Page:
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Cleanup at vacant Amsterdam plant complete, DEC says

Cleanup at vacant Amsterdam plant complete, DEC says

The state Department of Environmental Conservation this week reported the years-long contamination c

It’s not easy to market a business property that’s classified as a “significant threat to the public health or environment,” so a recent change in the status of the former Ward Products facility in the city is seen as good news by an economic development official.

The state Department of Environmental Conservation this week reported the years-long contamination cleanup is completed for the eight-acre parcel situated in the city’s Edson Street Industrial Park.

Some engineering controls and use restrictions will remain in effect on the site of a former antenna manufacturing operation, which was found riddled with contamination in the soil, surface water, sediment and groundwater, according to the DEC.

But the property that became the subject of a state remediation project is now considered a Class 4 site — meaning it’s properly closed and requires continued management.

Work to remove contaminated sediment around the building began in 1999, and the removal of other sediment — leading from the plant 3,000 feet down to the Mohawk River — was finished in 2009.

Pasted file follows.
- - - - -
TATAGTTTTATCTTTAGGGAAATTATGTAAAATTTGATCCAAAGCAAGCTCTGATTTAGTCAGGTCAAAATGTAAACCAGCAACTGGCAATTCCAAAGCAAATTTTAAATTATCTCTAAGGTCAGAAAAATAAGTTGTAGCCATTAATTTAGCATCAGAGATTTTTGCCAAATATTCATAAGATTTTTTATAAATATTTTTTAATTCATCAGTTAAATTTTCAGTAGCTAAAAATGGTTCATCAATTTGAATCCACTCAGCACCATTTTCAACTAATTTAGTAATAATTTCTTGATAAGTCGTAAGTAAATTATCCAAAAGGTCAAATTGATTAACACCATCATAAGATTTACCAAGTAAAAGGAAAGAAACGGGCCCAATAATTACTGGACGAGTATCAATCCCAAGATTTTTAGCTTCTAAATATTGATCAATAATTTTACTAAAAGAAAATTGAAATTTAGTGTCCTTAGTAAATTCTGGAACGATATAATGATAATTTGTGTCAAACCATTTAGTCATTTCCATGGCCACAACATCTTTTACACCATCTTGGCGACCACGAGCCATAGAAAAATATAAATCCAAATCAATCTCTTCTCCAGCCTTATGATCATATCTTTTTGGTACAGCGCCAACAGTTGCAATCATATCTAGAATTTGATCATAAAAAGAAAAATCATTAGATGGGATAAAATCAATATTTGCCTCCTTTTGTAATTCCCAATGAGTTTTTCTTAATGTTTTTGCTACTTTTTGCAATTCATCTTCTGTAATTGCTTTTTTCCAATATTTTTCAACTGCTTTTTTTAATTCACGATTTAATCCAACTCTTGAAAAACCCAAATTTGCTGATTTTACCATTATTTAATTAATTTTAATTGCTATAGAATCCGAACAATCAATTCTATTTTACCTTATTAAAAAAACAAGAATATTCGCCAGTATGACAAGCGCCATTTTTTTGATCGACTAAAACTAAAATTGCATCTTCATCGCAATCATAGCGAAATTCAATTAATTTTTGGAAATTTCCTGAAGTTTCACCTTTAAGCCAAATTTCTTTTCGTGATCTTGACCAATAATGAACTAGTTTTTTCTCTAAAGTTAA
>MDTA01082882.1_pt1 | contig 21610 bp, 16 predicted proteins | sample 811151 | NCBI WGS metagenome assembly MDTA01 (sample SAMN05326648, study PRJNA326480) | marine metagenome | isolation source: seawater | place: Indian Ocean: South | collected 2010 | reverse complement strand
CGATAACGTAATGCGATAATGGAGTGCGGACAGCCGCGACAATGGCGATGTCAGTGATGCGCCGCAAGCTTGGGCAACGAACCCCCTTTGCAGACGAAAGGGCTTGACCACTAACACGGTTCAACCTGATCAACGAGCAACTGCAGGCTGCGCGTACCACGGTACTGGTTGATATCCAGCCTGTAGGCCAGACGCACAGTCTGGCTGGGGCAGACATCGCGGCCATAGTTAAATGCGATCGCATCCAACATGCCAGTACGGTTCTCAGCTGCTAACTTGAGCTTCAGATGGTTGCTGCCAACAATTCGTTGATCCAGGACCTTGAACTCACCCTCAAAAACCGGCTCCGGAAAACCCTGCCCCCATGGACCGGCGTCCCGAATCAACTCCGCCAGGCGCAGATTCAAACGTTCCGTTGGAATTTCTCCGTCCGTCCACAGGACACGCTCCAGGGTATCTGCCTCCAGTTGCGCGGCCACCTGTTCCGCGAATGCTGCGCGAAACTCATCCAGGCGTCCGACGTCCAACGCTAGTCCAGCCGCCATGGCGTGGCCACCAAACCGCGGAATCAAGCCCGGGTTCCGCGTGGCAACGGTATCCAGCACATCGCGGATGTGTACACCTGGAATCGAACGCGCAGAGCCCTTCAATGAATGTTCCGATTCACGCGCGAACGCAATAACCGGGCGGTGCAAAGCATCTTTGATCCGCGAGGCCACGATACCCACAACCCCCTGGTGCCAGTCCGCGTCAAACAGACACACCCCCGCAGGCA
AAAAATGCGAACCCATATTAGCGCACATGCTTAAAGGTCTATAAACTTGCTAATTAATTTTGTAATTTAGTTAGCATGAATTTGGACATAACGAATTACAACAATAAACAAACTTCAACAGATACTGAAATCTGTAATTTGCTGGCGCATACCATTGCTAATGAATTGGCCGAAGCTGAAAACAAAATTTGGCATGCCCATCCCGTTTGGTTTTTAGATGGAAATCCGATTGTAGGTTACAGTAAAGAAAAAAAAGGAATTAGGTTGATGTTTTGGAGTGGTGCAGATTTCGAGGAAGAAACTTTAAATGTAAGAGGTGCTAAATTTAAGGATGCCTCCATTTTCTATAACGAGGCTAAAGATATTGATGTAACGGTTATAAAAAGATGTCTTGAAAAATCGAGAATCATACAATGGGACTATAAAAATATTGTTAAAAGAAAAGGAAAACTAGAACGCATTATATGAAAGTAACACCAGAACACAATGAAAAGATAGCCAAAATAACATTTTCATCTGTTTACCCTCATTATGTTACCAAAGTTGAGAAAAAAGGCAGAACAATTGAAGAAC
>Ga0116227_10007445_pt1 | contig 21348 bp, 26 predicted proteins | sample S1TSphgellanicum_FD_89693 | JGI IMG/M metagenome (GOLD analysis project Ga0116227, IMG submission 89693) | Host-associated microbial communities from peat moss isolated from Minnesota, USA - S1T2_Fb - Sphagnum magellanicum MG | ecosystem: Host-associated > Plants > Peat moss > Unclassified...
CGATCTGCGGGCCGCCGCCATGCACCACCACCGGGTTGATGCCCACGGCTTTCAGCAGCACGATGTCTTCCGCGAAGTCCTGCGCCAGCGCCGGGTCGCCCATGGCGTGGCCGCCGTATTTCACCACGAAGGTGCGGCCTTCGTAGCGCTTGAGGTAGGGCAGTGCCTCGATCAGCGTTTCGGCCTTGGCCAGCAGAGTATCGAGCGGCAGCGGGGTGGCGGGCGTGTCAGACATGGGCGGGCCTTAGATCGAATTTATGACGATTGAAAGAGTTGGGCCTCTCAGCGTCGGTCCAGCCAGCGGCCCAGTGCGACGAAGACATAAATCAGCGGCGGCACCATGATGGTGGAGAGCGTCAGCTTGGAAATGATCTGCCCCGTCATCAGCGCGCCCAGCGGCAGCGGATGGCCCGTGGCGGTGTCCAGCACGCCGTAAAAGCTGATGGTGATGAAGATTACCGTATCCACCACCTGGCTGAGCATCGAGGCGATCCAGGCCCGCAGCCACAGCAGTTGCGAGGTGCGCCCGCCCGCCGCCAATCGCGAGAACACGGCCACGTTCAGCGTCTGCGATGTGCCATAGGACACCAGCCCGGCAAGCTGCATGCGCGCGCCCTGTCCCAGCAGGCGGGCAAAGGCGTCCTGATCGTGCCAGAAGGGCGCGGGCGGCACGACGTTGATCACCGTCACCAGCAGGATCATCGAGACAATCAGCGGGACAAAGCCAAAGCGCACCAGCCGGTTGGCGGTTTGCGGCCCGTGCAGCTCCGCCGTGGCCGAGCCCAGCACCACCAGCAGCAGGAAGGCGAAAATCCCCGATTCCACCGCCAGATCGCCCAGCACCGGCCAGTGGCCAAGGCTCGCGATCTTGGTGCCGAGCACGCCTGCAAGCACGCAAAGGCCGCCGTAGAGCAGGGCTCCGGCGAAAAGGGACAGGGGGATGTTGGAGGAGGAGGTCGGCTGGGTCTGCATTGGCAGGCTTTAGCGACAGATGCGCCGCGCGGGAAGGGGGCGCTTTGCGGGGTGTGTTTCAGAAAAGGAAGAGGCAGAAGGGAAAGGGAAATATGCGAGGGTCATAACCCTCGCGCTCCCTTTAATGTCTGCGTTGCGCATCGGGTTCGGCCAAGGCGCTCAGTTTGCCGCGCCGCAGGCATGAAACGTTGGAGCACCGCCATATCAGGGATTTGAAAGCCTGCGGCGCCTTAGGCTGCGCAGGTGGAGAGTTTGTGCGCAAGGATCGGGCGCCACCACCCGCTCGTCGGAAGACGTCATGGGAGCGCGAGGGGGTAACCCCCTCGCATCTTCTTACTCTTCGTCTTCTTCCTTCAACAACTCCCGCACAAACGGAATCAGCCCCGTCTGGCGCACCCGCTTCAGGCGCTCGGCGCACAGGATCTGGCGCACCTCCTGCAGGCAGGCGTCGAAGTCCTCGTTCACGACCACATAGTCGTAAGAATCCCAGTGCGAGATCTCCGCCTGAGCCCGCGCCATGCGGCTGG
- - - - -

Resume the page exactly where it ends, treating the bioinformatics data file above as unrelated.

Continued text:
“It’s been a long process, so actually we’re really pleased that this is coming to a close,” said Jody Zakrevsky, director of the Amsterdam Industrial Development Agency.

The Ward Products’ manufacturing operation involved discharging electroplating solvents, including chromium, zinc, cadmium, nickel and trichloroethene, into a drainage ditch, which contaminated a one-acre area, according to the DEC.

PCBs were also found in the soil near electrical transformers.

Ward Products shut down in 2006, leaving about 52 employees jobless, but the building served as a job site since then.

The roughly 70,000-square-foot space housed the Northeast Home Industries furniture operation for about 18 months up until 2009. It employed seven people at the outset.

The parcel’s status as an active environmental cleanup site since then led the building’s owners, New Water Realty Corp., to try to lease the building instead of trying to sell it outright, Zakrevsky said.

It’s seen some interest — two firms took a look in the fall during a tour with representatives of the Montgomery County Business Development Center.

“There has been some interest,” Zakrevsky said. He said he expects efforts to market the building will begin soon. Its full market value is listed as $615,942.

More information about the facility and project can be found at the Amsterdam Free Library at 28 Church St.

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